Between Two Waves of the Sea [World premiere] *
Symphony No.11 in G minor, Op.103 (The Year 1905)
Christopher Yates (viola)
City of Birmingham Symphony Orchestra
Michael Seal *
Reviewed by: Richard Whitehouse
Reviewed: 15 December, 2004
Venue: Symphony Hall, Birmingham
That the City of Birmingham Symphony Orchestra’s composer-in-association scheme has not precluded commissions from others was confirmed by this premiere of a major new piece from Richard Causton. Now 33, he came to prominence a decade ago with the translucent ensemble work The Persistence of Memory, and excited controversy with the hard-hitting Millennium Scenes – which saw in the new century in decidedly ambivalent terms. Glib but also true to say that Between Two Waves of the Sea imaginatively combines aspects of both works in a 20-minute fantasy whose two contrasting movements complement and integrate with each other in subtle and intriguing ways.
The fact that the first half is one of steadily mounting activity, while its successor gradually pacifies the material, might sound conventional enough in terms of recent British orchestral pieces. In fact, Causton redefines the ground-plan through the presence of pre-recorded sections of orchestral music which, activated in performance by a sampler, are made integral to the work’s harmonic processes and formal logic – endowing a sense of spatial development which opens the music out onto a new and exciting plane. So the opening section proceeds in bursts of incisive rhythmic energy, with only brief anticipations of pre-recorded material, to a point where salient ideas coalesce into a central nucleus. Progress toward an eventual repose is then enriched with recollections of what has gone before, so the final pages have the sense of arrival at a new beginning through the piece having come full circle: a musical embodiment, perhaps, of the famous lines from Eliot’s “Little Gidding” that inspired the title.
Elaborately but resourcefully scored, Between Two Waves of the Sea is a tough assignment for any conductor, and Sakari Oramo’s continued indisposition could have been disastrous. However, former CBSO violinist Michael Seal – who conducted the pre-recorded component earlier this year and whose work across the Midlands has been widely praised – was on hand to direct a confident account which conveyed the piece’s diversity and overall coherence to telling effect. One trusts that Jane, Anne andJohn Arthur, who commissioned it in memory of their parents, were pleased with what they heard.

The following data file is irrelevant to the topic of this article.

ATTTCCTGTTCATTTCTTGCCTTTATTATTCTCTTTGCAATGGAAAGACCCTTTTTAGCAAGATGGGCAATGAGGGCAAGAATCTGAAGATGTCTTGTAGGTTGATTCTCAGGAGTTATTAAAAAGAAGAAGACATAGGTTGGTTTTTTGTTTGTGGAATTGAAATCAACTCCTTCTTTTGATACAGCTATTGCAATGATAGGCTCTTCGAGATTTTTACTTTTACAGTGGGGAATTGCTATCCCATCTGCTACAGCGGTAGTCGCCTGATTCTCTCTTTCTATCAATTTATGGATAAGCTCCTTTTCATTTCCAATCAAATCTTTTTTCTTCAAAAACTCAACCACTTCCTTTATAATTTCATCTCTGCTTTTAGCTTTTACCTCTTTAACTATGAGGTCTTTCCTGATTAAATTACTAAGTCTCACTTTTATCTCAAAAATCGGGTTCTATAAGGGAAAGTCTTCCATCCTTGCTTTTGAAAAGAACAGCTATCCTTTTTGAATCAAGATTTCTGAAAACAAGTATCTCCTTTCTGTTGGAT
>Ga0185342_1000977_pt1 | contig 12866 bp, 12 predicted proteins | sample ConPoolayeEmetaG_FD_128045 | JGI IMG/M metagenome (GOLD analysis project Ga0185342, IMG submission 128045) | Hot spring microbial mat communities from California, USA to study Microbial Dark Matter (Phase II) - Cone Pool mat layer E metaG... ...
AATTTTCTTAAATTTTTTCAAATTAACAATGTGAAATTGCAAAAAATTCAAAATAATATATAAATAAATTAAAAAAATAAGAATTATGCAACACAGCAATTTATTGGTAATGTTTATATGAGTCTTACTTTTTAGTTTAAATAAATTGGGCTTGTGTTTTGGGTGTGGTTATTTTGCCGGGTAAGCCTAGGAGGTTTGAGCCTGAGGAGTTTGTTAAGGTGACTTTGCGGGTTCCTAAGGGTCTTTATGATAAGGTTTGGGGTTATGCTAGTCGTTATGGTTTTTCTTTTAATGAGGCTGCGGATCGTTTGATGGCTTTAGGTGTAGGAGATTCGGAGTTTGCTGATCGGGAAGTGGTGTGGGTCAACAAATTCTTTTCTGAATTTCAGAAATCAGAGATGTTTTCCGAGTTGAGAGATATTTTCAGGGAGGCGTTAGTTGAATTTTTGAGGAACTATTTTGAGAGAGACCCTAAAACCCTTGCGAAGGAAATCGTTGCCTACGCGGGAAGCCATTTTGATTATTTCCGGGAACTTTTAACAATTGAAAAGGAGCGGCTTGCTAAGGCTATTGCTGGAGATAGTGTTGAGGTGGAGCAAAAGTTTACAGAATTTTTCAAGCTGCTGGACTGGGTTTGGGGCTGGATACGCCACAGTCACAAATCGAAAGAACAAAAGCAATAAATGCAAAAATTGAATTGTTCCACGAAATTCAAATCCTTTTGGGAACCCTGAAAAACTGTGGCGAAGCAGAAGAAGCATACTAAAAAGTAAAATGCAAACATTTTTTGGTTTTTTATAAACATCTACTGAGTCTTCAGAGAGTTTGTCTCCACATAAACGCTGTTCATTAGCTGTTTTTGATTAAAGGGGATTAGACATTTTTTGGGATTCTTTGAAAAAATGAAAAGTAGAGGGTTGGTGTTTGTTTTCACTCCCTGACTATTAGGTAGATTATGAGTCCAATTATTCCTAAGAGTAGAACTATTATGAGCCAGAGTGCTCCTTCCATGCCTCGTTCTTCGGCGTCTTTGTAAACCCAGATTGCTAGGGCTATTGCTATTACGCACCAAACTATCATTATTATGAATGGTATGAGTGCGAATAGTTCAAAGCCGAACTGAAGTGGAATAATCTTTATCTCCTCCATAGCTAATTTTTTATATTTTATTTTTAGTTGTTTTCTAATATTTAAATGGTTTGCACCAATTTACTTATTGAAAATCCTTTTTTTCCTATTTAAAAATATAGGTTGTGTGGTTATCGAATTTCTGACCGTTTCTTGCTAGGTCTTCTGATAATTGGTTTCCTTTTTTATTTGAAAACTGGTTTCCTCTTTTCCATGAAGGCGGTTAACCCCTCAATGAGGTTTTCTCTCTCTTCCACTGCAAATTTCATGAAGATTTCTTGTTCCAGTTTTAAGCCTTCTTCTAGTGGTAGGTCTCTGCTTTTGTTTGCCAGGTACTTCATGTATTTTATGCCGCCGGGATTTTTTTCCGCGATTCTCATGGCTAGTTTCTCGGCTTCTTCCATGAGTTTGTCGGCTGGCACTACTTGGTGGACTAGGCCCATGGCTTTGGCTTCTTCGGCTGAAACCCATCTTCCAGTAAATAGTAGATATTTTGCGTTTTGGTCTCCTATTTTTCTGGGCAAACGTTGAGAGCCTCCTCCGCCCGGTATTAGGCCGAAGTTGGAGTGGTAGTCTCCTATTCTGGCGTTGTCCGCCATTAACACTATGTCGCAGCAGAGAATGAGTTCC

The remainder of the programme was taken on by Alexander Anissimov, who cannot have had many opportunities to conduct Britten’s Lachrymae, but who brought out a good deal of its wistfulness and elegiac intimacy. Written with piano in 1950 and orchestrated a quarter-century later (it was the lastproject Britten completed before his death), the work explores a restrained concertante relationship between viola and strings – such as seems to embody frequent if veiled allusions to the composer’s earlier works, in addition to the Dowland song whose eventual statement forms a moving apotheosis. Christopher Yates wisely refrained from projecting the piece as a solo vehicle, and though textures were occasionally obscured in the ample acoustic, the music’s pale radiance came through unimpaired.
Working extensively with the National Symphony Orchestra of Ireland over the last decade, Anissimov has recorded the symphonies of Rachmaninov and Glazunov, and is at home in Russian repertoire. In its straight-ahead, unaffected direction, his Shostakovich Eleven left outwardly little to be desired. The evoking of place in ‘Palace Square’ was painstakingly rendered, though the anticipatory tension created by the start of ‘The Ninth of January’ was not always fulfilled in an account where graphic and psychological facets were never quite aligned. Similarly, the measured tread at the start of ‘Eternal Memory’ failed to blossom at its climax into the compassion that expands the work’s emotional orbit appreciably. The ‘Alarm Bell’ finale was pugnaciously delivered, though side drum (as throughout) and bells needed to cut more decisively through the texture at the close, and it was Peter Walden’s soulful cor anglais soliloquy just before that left the deepest impression – as, perhaps, it should in the context of this monumental and ultimately equivocal symphony as a whole.